Chariot, a Silicon Valley-based shuttle service that Ford Motor Co. bought to be a key cog in its mobility future, is closing.
Dan Grossman, the company's CEO, said in a blog post Thursday that after "significant consideration," the company has decided to shut down by the end of March.
"In today's mobility landscape, the wants and needs of customers and cities are changing rapidly," Grossman wrote. "We apologize for the inconvenience this may cause Chariot's riders and our enterprise customers. We are committed to ensuring our customers are aware of the decision and have time to make alternative transportation arrangements."
He did not give a specific reason for the closure. A Ford spokesperson was not immediately available for comment.
Chariot, which ferries passengers in Ford Transit vans, was among the first big bets placed by Jim Hackett in 2016, when he was chairman of the automaker's Smart Mobility subsidiary before becoming Ford CEO the following year. Ford paid roughly $65 million for the company, according to reports. After the acquisition, Ford expanded the San Francisco service to Austin, Texas; New York; Seattle; Detroit; and the United Kingdom. But in August 2018, Streetsblog NYC branded the service "a big, expensive failure," using company-provided data to show that each of its vans in New York were averaging just five riders per day.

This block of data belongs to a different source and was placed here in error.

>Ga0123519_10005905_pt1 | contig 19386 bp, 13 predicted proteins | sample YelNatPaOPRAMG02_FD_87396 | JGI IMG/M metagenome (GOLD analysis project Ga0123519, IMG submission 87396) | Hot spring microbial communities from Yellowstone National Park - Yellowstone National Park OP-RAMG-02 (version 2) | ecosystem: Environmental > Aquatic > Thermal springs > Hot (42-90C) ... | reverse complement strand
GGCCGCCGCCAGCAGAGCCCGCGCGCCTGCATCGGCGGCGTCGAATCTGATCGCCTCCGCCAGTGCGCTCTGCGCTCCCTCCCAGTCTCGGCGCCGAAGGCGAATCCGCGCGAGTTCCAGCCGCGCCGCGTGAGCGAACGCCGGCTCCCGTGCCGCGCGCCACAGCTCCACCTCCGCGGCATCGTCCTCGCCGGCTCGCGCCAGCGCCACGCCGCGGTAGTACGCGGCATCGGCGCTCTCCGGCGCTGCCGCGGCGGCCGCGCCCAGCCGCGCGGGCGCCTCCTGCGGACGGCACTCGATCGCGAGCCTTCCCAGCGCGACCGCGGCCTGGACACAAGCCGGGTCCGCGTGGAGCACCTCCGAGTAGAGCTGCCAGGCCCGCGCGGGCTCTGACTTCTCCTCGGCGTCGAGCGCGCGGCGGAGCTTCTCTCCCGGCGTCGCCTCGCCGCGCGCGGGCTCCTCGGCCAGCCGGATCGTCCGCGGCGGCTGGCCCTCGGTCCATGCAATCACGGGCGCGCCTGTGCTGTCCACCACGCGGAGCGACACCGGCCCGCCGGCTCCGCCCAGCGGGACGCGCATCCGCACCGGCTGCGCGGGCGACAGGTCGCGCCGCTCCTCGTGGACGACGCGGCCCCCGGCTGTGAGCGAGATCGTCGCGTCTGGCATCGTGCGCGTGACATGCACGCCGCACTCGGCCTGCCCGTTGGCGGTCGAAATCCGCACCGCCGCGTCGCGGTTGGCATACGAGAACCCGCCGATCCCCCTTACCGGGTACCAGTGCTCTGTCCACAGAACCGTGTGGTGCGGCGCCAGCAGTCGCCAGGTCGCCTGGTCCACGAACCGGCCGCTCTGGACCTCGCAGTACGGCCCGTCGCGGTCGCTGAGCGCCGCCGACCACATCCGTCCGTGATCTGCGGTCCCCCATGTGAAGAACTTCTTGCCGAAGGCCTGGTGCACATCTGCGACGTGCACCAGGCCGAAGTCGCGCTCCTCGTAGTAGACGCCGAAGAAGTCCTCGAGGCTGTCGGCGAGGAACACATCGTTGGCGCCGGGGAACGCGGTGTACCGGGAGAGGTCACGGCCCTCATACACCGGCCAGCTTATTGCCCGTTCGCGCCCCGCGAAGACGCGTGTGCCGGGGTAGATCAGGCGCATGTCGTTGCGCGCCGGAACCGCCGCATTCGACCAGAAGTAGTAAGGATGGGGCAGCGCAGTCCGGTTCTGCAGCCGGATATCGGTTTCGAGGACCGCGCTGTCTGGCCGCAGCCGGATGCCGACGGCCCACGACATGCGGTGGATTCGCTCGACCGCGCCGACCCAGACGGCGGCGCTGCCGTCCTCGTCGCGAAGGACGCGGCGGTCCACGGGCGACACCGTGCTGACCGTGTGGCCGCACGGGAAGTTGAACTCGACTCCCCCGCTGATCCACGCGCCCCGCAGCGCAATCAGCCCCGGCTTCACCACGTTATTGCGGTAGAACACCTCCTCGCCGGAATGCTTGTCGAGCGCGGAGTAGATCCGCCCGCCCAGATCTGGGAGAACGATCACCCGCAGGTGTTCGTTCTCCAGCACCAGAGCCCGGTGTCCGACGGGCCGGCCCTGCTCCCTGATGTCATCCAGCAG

Chariot was founded in 2014. In Thursday's closure announcement, Grossman — who was previously COO of General Motors' Maven peer-to-peer car-sharing service — said Chariot had delivered more than 3 million rides since its inception.
"We helped Ford build their mobility business, and their experience with Chariot continues to inform their mobility efforts and design decisions for the future," he said.
Since becoming Ford's top executive in May 2017, Hackett has preached the need to develop "smart cities" with vehicles and other forms of transportation that can cheaply and quickly carry around passengers and goods.
Ford also has invested in bicycle-sharing and electric scooter companies.